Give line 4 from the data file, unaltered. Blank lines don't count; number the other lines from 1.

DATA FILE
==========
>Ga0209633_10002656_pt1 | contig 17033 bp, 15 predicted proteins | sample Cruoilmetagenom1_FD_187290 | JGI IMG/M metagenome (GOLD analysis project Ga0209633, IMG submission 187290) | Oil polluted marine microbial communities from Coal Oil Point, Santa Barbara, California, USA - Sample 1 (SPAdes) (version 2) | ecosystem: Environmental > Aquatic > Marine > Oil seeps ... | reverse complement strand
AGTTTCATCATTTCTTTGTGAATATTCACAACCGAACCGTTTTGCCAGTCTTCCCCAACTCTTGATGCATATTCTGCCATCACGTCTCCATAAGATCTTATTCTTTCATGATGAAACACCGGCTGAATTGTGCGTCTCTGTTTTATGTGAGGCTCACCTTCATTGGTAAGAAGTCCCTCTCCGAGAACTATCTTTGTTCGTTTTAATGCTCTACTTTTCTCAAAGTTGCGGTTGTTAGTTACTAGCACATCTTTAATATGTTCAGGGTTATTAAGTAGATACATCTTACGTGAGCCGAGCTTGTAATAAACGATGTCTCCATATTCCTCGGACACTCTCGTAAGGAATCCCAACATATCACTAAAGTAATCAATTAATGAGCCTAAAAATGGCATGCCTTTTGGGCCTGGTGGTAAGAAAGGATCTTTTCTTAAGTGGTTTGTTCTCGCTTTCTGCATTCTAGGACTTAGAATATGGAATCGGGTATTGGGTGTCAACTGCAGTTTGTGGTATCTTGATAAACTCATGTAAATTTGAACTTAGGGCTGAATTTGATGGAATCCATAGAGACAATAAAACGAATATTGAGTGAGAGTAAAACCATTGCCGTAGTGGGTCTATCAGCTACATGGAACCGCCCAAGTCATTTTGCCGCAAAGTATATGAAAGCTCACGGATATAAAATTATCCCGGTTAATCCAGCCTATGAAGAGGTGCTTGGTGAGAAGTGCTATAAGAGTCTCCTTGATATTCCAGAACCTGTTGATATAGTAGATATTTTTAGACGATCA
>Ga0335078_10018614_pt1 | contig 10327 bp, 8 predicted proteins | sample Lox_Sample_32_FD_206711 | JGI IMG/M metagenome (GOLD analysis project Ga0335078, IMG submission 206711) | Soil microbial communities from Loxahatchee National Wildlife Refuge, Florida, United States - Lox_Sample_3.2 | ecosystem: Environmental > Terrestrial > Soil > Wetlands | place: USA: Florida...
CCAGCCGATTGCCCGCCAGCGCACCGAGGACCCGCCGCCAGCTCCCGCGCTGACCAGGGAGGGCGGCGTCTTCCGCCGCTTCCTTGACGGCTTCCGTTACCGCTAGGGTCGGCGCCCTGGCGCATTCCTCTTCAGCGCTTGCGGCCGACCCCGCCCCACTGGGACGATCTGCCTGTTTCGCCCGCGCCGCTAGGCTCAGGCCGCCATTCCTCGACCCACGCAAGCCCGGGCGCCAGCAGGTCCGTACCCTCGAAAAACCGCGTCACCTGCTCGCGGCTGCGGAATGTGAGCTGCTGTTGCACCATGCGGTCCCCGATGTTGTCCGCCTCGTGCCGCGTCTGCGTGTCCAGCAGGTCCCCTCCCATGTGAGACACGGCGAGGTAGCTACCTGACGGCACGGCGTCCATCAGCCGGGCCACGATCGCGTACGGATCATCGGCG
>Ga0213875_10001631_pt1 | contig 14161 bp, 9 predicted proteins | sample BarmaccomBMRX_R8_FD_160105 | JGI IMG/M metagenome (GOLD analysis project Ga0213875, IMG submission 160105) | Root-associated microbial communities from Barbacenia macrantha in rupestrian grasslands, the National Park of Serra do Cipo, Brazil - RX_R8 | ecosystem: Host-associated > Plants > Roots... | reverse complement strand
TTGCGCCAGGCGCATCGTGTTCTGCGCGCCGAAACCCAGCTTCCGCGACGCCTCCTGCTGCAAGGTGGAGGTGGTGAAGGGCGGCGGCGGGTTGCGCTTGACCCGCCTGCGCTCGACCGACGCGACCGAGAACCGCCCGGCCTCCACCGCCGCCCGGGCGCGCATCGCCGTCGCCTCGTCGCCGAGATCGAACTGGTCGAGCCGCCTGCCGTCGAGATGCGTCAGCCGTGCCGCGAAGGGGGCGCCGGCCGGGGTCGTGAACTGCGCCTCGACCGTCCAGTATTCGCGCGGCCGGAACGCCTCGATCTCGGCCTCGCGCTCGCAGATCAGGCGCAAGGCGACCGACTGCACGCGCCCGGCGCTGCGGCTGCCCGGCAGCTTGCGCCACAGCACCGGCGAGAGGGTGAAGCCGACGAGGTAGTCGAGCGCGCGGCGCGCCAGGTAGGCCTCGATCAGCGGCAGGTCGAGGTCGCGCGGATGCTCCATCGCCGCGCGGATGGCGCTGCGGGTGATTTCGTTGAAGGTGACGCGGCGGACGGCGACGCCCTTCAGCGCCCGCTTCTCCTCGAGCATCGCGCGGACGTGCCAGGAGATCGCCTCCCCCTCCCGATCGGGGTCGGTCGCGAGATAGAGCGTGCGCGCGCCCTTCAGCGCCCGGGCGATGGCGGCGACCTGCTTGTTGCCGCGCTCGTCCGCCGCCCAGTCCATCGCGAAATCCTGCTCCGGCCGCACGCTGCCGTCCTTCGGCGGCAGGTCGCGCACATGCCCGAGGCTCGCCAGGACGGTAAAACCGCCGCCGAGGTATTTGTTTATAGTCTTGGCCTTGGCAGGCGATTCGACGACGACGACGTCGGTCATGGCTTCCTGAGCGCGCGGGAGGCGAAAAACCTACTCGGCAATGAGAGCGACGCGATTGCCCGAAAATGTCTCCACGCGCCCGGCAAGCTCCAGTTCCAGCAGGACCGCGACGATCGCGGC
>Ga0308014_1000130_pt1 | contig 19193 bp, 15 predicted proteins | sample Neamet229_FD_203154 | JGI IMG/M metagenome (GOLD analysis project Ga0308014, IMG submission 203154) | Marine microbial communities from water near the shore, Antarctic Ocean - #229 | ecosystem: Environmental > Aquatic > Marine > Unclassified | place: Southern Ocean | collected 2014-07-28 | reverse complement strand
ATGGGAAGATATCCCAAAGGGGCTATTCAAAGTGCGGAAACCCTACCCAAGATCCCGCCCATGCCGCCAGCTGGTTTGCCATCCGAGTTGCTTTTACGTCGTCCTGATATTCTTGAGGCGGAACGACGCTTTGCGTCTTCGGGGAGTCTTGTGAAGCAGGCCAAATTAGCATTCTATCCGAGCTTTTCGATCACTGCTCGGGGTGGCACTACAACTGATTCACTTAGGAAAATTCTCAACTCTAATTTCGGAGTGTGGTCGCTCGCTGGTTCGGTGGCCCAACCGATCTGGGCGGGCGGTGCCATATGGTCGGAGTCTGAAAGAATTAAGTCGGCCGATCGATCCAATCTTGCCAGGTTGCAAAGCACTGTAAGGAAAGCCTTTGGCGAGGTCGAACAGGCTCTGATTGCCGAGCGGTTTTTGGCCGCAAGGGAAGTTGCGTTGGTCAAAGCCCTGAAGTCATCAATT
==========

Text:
CCAGCCGATTGCCCGCCAGCGCACCGAGGACCCGCCGCCAGCTCCCGCGCTGACCAGGGAGGGCGGCGTCTTCCGCCGCTTCCTTGACGGCTTCCGTTACCGCTAGGGTCGGCGCCCTGGCGCATTCCTCTTCAGCGCTTGCGGCCGACCCCGCCCCACTGGGACGATCTGCCTGTTTCGCCCGCGCCGCTAGGCTCAGGCCGCCATTCCTCGACCCACGCAAGCCCGGGCGCCAGCAGGTCCGTACCCTCGAAAAACCGCGTCACCTGCTCGCGGCTGCGGAATGTGAGCTGCTGTTGCACCATGCGGTCCCCGATGTTGTCCGCCTCGTGCCGCGTCTGCGTGTCCAGCAGGTCCCCTCCCATGTGAGACACGGCGAGGTAGCTACCTGACGGCACGGCGTCCATCAGCCGGGCCACGATCGCGTACGGATCATCGGCG